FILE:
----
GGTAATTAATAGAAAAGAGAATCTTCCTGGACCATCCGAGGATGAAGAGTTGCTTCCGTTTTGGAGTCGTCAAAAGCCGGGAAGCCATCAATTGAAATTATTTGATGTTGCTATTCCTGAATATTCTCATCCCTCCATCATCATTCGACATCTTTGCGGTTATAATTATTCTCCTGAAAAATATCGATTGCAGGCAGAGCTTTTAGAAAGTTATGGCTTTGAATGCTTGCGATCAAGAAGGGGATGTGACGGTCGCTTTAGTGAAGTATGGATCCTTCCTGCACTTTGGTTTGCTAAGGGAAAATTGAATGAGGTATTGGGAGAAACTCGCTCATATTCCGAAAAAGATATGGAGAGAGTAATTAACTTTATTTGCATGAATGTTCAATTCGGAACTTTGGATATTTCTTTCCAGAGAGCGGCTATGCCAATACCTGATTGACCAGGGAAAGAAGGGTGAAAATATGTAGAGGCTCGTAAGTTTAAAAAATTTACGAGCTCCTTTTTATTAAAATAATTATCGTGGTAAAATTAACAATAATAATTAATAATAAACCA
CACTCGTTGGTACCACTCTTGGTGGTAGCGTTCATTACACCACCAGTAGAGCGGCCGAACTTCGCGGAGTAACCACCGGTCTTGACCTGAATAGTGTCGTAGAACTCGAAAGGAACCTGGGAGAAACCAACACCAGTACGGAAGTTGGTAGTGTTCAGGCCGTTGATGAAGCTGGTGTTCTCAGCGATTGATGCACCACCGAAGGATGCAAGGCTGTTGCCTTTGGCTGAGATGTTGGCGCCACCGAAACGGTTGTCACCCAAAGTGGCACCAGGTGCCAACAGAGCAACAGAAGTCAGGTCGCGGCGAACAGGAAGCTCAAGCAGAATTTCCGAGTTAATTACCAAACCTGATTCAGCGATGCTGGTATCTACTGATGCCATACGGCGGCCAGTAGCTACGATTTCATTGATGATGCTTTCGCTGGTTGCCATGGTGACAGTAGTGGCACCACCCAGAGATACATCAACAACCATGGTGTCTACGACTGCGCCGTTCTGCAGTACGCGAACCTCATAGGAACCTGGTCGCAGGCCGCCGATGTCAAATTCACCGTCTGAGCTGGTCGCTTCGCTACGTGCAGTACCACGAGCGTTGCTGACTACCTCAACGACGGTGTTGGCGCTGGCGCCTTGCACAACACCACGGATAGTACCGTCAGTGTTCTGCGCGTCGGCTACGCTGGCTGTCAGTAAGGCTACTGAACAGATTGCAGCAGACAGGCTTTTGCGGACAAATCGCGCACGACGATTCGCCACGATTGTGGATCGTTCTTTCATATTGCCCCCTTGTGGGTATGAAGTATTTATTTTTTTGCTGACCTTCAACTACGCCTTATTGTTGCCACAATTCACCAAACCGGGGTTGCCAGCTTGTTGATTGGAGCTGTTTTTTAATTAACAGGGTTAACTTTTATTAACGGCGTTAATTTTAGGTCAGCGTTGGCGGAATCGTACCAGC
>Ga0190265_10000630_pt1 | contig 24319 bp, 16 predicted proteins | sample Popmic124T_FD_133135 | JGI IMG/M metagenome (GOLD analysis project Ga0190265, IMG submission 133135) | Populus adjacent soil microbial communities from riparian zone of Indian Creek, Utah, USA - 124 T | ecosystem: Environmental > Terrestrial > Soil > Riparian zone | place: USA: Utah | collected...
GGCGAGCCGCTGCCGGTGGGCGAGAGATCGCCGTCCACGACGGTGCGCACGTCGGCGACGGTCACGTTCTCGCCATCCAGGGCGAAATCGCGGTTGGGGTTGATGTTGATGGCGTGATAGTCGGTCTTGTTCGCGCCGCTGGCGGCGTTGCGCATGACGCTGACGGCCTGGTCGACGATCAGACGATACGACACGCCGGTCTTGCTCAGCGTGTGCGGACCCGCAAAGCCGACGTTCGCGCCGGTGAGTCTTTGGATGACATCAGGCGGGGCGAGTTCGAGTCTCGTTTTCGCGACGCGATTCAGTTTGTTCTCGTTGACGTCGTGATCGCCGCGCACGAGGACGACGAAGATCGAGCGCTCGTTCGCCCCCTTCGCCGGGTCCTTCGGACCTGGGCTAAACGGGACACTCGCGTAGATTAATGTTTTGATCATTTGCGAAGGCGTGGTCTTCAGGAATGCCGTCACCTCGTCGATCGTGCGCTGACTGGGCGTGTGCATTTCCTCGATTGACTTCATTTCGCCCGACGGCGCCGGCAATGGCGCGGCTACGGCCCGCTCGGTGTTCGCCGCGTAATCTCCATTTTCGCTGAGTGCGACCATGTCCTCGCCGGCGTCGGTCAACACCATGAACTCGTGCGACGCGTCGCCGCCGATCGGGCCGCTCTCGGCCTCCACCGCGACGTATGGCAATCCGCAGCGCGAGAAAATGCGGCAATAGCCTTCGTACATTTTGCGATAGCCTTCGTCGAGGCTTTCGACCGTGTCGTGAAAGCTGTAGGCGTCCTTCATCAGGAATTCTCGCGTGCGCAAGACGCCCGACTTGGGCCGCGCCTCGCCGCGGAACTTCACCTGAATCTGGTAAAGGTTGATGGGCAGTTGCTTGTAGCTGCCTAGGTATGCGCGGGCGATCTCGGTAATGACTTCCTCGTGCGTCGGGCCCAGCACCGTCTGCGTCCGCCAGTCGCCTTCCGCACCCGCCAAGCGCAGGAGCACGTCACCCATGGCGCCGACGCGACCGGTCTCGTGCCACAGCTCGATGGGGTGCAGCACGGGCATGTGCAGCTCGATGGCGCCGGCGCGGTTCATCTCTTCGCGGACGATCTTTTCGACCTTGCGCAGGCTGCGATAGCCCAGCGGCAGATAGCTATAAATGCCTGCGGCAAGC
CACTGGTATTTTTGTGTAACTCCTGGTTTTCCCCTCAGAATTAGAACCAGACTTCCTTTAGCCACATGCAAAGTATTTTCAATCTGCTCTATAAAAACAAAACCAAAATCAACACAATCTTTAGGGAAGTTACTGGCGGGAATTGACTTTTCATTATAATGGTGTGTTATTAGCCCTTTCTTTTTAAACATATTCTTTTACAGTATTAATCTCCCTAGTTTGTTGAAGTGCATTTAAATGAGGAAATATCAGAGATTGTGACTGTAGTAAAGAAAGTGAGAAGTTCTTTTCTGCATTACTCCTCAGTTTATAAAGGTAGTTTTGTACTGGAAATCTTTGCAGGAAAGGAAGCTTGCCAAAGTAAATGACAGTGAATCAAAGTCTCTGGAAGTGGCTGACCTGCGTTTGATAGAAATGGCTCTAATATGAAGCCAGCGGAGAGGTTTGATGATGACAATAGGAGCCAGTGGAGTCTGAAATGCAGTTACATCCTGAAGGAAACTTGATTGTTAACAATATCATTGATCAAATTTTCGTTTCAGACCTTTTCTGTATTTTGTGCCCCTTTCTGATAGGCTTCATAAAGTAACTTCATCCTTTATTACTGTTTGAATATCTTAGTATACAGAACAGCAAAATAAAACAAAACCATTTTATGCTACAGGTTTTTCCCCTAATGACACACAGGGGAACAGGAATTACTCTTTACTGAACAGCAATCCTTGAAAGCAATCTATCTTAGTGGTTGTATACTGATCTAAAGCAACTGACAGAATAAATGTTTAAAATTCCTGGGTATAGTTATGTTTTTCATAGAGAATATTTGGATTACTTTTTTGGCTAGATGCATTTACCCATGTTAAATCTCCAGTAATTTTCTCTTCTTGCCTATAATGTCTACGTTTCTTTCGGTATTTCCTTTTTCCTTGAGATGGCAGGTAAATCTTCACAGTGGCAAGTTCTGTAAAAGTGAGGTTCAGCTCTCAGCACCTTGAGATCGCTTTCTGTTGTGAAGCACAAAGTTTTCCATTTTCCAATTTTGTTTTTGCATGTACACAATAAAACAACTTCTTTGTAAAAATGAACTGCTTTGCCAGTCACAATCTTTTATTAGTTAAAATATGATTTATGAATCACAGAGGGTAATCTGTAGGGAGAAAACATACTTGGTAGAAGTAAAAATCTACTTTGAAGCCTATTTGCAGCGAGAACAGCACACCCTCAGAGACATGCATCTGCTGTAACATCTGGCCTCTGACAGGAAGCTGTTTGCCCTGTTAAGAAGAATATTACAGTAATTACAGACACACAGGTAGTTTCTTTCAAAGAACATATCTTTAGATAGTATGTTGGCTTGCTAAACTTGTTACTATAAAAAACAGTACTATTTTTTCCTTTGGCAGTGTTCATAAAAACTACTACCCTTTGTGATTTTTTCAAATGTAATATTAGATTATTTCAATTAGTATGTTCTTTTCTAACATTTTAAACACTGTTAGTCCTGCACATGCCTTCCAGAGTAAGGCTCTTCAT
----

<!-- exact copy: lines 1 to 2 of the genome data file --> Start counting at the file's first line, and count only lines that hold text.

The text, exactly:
GGTAATTAATAGAAAAGAGAATCTTCCTGGACCATCCGAGGATGAAGAGTTGCTTCCGTTTTGGAGTCGTCAAAAGCCGGGAAGCCATCAATTGAAATTATTTGATGTTGCTATTCCTGAATATTCTCATCCCTCCATCATCATTCGACATCTTTGCGGTTATAATTATTCTCCTGAAAAATATCGATTGCAGGCAGAGCTTTTAGAAAGTTATGGCTTTGAATGCTTGCGATCAAGAAGGGGATGTGACGGTCGCTTTAGTGAAGTATGGATCCTTCCTGCACTTTGGTTTGCTAAGGGAAAATTGAATGAGGTATTGGGAGAAACTCGCTCATATTCCGAAAAAGATATGGAGAGAGTAATTAACTTTATTTGCATGAATGTTCAATTCGGAACTTTGGATATTTCTTTCCAGAGAGCGGCTATGCCAATACCTGATTGACCAGGGAAAGAAGGGTGAAAATATGTAGAGGCTCGTAAGTTTAAAAAATTTACGAGCTCCTTTTTATTAAAATAATTATCGTGGTAAAATTAACAATAATAATTAATAATAAACCA
CACTCGTTGGTACCACTCTTGGTGGTAGCGTTCATTACACCACCAGTAGAGCGGCCGAACTTCGCGGAGTAACCACCGGTCTTGACCTGAATAGTGTCGTAGAACTCGAAAGGAACCTGGGAGAAACCAACACCAGTACGGAAGTTGGTAGTGTTCAGGCCGTTGATGAAGCTGGTGTTCTCAGCGATTGATGCACCACCGAAGGATGCAAGGCTGTTGCCTTTGGCTGAGATGTTGGCGCCACCGAAACGGTTGTCACCCAAAGTGGCACCAGGTGCCAACAGAGCAACAGAAGTCAGGTCGCGGCGAACAGGAAGCTCAAGCAGAATTTCCGAGTTAATTACCAAACCTGATTCAGCGATGCTGGTATCTACTGATGCCATACGGCGGCCAGTAGCTACGATTTCATTGATGATGCTTTCGCTGGTTGCCATGGTGACAGTAGTGGCACCACCCAGAGATACATCAACAACCATGGTGTCTACGACTGCGCCGTTCTGCAGTACGCGAACCTCATAGGAACCTGGTCGCAGGCCGCCGATGTCAAATTCACCGTCTGAGCTGGTCGCTTCGCTACGTGCAGTACCACGAGCGTTGCTGACTACCTCAACGACGGTGTTGGCGCTGGCGCCTTGCACAACACCACGGATAGTACCGTCAGTGTTCTGCGCGTCGGCTACGCTGGCTGTCAGTAAGGCTACTGAACAGATTGCAGCAGACAGGCTTTTGCGGACAAATCGCGCACGACGATTCGCCACGATTGTGGATCGTTCTTTCATATTGCCCCCTTGTGGGTATGAAGTATTTATTTTTTTGCTGACCTTCAACTACGCCTTATTGTTGCCACAATTCACCAAACCGGGGTTGCCAGCTTGTTGATTGGAGCTGTTTTTTAATTAACAGGGTTAACTTTTATTAACGGCGTTAATTTTAGGTCAGCGTTGGCGGAATCGTACCAGC